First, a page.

Chandelier. Saturday , January 20th , 2018 - 14:35:16 PM
In the 1700s, Venetian glass masters produced chandeliers featuring glass arms. This was a new style of chandelier, but one which is now commonly associated with the chandelier shape. In 1720 in the United Kingdom, glass chandeliers were made in the Dutch brassball stem style. It was in the 18th century that chandeliers got their name chandelier is the French word for candlestick, which was soon adopted by England and all over the world as an appropriate description for suspended lights featuring arms.
Certain styles of chandelier have placed mirrors around or among the bulbs to increase the light going into the room. When you place mirrors on a chandelier, not only do you increase output, you also increase the ability to play with the lighting. With a small twist of a mirror the light is bounced to another part of the room or made to hit another mirror. With that thought in mind, you also have the ability to cut and etch the mirrors to create a large range of visual effects from rainbows, to circles, to a split beam that dances on the wall.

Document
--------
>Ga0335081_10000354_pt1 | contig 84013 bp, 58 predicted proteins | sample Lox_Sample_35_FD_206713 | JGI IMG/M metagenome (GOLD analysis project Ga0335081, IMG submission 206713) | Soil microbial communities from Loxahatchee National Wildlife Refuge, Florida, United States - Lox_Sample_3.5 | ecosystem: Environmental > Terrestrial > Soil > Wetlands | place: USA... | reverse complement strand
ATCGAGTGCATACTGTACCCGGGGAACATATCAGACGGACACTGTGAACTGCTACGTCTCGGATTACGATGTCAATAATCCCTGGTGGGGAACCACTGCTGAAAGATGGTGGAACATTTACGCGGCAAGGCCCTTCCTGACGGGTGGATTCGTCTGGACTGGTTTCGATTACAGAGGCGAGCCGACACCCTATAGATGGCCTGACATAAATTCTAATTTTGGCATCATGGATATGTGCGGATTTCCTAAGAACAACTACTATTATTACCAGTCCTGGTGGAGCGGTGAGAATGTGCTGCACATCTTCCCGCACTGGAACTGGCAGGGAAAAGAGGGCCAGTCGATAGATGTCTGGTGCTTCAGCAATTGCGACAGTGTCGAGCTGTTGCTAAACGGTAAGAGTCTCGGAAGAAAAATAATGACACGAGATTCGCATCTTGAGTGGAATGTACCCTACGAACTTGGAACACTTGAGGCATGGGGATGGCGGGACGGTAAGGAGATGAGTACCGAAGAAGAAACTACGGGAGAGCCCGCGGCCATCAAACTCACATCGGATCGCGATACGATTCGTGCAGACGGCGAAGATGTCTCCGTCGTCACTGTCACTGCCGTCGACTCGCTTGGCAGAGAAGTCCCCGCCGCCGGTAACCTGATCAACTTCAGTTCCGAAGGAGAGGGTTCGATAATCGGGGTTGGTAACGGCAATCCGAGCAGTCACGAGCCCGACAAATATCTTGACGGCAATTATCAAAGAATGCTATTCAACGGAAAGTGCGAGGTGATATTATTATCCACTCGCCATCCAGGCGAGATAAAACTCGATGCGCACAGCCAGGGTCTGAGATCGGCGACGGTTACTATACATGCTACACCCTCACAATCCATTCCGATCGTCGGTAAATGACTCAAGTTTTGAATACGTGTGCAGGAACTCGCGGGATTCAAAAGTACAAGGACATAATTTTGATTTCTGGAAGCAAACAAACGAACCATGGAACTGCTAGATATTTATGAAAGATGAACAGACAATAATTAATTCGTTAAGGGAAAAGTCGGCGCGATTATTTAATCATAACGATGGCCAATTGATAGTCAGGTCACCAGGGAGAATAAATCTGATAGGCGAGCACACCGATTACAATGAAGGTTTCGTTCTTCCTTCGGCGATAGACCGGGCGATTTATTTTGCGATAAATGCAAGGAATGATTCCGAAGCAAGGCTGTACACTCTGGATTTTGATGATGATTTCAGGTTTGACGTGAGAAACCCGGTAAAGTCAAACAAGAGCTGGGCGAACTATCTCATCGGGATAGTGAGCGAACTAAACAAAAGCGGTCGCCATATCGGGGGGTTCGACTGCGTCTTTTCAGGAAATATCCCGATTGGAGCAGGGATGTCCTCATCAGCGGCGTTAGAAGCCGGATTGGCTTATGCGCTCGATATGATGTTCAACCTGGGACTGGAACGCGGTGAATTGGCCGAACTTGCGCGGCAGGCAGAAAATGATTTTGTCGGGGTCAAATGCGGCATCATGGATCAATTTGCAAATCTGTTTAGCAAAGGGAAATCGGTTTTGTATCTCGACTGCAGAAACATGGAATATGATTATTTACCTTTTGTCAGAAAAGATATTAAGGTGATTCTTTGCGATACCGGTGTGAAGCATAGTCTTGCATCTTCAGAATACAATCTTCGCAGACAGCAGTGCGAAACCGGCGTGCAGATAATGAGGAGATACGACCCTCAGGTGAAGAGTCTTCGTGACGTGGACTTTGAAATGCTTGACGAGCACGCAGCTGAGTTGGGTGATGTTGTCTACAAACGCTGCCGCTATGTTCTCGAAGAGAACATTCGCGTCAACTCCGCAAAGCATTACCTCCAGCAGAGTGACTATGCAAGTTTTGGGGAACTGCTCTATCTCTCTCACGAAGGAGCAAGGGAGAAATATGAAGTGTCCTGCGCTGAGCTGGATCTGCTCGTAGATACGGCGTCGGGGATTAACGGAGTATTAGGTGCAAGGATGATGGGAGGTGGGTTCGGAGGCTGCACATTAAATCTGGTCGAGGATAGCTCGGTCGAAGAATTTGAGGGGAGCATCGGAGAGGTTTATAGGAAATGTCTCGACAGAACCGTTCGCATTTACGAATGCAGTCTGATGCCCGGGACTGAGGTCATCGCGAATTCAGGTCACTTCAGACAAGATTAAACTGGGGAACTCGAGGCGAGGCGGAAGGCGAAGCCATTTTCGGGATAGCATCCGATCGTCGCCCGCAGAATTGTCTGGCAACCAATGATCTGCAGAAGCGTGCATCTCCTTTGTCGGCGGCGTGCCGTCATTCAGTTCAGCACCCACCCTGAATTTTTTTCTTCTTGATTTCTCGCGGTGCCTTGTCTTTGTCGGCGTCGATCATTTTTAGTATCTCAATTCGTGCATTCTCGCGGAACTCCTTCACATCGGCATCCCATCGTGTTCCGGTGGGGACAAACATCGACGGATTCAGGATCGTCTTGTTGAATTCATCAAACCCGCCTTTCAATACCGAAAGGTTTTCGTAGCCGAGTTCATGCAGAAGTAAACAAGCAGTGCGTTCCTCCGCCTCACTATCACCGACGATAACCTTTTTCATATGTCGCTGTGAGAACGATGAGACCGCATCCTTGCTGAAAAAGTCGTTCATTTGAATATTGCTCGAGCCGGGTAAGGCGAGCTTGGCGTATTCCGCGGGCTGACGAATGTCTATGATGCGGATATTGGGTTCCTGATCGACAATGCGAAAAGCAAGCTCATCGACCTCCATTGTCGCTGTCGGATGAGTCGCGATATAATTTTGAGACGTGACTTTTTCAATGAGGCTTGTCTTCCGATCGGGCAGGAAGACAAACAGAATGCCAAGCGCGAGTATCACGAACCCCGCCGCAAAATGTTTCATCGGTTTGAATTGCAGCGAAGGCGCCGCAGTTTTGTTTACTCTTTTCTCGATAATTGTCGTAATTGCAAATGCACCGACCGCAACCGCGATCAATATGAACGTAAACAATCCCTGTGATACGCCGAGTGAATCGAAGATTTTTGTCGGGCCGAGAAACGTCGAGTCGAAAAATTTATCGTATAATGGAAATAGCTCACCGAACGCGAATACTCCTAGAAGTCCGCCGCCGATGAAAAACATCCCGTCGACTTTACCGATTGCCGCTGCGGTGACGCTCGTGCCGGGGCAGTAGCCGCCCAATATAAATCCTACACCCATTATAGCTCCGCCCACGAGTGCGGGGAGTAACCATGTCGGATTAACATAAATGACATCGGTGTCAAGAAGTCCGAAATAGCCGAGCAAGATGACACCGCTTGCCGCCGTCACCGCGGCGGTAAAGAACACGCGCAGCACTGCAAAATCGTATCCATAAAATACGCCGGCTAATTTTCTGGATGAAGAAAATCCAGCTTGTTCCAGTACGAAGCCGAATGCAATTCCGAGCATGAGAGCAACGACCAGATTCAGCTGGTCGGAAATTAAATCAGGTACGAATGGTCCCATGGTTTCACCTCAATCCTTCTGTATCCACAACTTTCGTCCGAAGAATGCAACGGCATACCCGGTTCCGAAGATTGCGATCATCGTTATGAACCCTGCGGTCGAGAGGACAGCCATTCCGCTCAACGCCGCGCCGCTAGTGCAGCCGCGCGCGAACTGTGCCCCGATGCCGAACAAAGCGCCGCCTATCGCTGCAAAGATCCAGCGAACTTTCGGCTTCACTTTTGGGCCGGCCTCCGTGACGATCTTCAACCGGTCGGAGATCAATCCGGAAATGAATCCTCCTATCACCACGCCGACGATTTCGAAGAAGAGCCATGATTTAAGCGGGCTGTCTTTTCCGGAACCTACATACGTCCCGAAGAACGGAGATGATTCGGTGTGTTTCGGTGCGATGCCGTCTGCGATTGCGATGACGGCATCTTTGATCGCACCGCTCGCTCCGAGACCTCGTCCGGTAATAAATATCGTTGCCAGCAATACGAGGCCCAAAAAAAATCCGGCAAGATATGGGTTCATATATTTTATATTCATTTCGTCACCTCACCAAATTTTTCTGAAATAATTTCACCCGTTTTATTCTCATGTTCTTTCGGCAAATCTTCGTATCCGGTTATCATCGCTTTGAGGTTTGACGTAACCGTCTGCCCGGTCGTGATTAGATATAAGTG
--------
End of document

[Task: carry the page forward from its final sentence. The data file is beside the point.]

The mixing of traditional and modern is a wonderful décor style, and a chandelier creates a charm to the lighting of your home that few modern lights can do. Chandeliers are even found in some very classy offices. The word chandelier originates from the French word chandelle which means candle. Its first appearance was in the 14th century where wood and candles were used. Galileo Galilea discovered the law of pendulum with a chandelier, by noticing that the swing of the chandelier took the same amount of time, every time, even if it was made shorter.
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